x Abu Dhabi, UAESunday 23 July 2017

Bourses' buoyant mood is punctured

Brad Reagan: Just when local markets were rebounding after a dismal few weeks, Aabar Investments comes along and knocks them right back to the turf.

Just when local markets were rebounding after a dismal few weeks, Aabar Investments comes along and knocks them right back to the turf. The company's announcement that it is considering going private - and therefore de-listing from the Abu Dhabi Securities Exchange (ADX) - was posted to the bourse website after the close of trade yesterday. The news deflated the buoyant mood that pervaded the Abu Dhabi and Dubai exchanges the first two days of the week, when both markets moved higher in a sharp reversal of the recent trend.

There were conflicting theories about what sparked the surprising buying frenzy: some traders said it was related to climbing oil prices and China's move to strengthen the yuan; others whispered about rumours that the long-delayed Dubai World debt restructuring was close to a final resolution. Whatever the cause, almost everyone was simply glad that investors were trading again. Aabar's move is likely to derail that nascent momentum.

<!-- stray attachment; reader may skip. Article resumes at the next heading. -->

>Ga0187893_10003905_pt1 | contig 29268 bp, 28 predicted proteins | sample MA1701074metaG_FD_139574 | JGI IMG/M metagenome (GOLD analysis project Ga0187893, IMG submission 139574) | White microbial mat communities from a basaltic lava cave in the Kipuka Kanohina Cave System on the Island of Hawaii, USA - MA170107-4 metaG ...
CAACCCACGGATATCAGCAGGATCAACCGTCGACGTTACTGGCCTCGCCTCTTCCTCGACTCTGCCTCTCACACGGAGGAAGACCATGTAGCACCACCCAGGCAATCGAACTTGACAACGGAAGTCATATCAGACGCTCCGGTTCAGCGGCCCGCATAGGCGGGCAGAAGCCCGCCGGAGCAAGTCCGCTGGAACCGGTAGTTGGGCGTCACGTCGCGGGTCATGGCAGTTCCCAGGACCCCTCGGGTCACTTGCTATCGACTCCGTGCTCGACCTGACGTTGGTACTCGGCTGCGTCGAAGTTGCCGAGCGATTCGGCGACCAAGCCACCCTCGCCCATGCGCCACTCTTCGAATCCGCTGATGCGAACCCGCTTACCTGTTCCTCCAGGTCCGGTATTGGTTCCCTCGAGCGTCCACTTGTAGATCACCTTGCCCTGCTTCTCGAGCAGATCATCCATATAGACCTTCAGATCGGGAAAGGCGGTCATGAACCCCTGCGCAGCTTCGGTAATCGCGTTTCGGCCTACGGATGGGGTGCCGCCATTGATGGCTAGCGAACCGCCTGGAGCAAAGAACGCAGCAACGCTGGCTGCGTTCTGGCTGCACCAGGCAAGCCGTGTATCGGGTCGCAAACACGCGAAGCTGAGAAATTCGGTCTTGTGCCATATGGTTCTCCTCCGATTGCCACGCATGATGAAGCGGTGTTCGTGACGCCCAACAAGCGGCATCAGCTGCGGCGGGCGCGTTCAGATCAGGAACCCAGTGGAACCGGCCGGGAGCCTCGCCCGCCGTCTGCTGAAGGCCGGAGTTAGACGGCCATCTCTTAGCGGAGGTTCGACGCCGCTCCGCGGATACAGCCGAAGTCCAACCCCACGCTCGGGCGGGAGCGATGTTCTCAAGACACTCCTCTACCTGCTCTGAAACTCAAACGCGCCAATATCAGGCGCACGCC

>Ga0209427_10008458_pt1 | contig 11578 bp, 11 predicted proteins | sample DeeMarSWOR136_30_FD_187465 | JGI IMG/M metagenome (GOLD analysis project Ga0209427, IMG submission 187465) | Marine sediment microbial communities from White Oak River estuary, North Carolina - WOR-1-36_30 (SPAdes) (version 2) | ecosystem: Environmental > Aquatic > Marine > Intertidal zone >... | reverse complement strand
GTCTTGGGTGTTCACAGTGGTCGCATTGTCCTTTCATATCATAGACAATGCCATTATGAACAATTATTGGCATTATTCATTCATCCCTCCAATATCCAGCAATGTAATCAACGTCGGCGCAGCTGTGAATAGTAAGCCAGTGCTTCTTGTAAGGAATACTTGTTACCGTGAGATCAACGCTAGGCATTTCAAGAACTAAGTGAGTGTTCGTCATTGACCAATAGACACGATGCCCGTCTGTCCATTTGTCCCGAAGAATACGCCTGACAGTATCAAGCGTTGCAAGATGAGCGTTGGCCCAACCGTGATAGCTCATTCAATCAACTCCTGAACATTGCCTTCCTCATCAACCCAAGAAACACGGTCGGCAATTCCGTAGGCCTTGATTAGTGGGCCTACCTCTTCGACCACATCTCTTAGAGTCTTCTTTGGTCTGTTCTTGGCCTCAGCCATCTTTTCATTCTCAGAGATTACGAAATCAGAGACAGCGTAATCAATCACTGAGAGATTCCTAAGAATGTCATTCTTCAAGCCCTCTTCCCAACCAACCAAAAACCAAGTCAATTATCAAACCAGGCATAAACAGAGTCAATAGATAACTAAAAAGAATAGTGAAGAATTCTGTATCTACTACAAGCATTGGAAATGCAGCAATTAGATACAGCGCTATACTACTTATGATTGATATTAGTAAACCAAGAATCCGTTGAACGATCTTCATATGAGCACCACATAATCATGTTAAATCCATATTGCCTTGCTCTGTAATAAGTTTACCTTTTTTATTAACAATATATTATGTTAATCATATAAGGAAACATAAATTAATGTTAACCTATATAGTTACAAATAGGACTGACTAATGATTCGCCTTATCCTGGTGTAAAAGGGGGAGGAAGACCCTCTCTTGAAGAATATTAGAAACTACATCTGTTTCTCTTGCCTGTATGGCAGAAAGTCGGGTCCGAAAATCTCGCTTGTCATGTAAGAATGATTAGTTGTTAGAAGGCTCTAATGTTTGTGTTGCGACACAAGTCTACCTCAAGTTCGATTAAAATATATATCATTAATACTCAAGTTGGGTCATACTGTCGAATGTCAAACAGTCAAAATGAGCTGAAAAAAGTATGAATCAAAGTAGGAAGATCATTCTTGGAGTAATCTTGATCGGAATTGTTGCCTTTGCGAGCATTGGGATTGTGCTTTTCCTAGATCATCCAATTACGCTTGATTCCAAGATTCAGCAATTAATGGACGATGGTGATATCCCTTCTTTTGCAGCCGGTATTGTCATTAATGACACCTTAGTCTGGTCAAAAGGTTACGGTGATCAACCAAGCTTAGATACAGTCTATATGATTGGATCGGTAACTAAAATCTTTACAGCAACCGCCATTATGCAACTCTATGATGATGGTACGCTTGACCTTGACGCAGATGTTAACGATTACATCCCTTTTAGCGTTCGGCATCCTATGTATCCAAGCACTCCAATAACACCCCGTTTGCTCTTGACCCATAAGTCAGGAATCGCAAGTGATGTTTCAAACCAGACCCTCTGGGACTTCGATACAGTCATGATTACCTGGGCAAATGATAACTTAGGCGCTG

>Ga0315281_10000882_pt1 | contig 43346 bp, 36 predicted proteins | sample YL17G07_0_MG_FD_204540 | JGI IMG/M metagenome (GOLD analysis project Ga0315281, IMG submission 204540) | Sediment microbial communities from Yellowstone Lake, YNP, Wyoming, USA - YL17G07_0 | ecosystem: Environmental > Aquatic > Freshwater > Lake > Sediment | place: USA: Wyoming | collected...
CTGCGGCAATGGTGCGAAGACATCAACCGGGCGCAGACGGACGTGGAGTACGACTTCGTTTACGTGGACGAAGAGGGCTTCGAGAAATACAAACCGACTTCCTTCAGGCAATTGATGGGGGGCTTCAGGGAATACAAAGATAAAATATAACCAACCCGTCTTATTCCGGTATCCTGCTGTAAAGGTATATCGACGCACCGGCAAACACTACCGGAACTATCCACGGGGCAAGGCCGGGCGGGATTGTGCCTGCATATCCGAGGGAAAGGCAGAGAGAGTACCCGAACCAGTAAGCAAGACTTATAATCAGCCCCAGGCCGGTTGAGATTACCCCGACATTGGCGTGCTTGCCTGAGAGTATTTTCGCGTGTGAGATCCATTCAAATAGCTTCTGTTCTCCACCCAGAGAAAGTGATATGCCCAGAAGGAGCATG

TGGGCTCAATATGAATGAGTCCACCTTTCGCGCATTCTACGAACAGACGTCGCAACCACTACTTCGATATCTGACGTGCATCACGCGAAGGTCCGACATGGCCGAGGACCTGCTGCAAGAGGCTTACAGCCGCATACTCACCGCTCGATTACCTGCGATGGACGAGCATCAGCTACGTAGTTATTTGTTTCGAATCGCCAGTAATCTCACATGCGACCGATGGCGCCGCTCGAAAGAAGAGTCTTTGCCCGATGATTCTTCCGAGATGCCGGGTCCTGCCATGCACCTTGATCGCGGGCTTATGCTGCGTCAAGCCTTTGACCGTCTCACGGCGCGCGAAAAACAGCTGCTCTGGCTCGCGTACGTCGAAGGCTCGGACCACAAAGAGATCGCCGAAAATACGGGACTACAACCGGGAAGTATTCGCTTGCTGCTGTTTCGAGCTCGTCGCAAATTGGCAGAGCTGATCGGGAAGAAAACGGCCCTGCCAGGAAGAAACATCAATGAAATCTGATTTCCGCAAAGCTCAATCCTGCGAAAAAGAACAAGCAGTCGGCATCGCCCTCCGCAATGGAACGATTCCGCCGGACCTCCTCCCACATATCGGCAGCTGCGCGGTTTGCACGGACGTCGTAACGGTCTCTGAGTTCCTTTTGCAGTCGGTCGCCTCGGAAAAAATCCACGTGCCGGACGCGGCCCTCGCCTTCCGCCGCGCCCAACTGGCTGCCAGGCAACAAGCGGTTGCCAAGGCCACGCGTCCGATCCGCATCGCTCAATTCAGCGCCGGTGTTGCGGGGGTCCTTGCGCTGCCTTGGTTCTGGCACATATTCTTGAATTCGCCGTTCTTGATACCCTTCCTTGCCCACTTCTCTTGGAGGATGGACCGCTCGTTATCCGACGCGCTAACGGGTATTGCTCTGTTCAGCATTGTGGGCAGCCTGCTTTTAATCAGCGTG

With 29 per cent of the company publicly traded, it is only the 10th-largest company on the ADX by market capitalisation but is arguably its biggest global player. Its stakes in Daimler, Virgin Galactic and Tesla Motors are high-profile investments that, by extension, provide ADX with additional visibility in the global financial community. But in recent weeks, share prices have dropped here, as they have around the world. A number of companies now trade beneath par value, or Dh1, and a handful sit below 40 fils, the level at which the Emirates Securities and Commodities Authority can suspend trading.

But analysts have been more concerned about declining trading volumes. With fewer trades comes increased volatility and less efficient markets. The pending merger between the Dubai Financial Market and NASDAQ Dubai promises to bring greater liquidity to the companies trading there, and the reported talks involving a tie-up of the Abu Dhabi and Dubai bourses are surely rooted in a desire to achieve a similar result.

Aabar's announcement yesterday should give those discussions increased urgency. When a marquee name such as Aabar starts thinking about withdrawing from the public markets, it is bound to cause some knitted brows. breagan@thenational.ae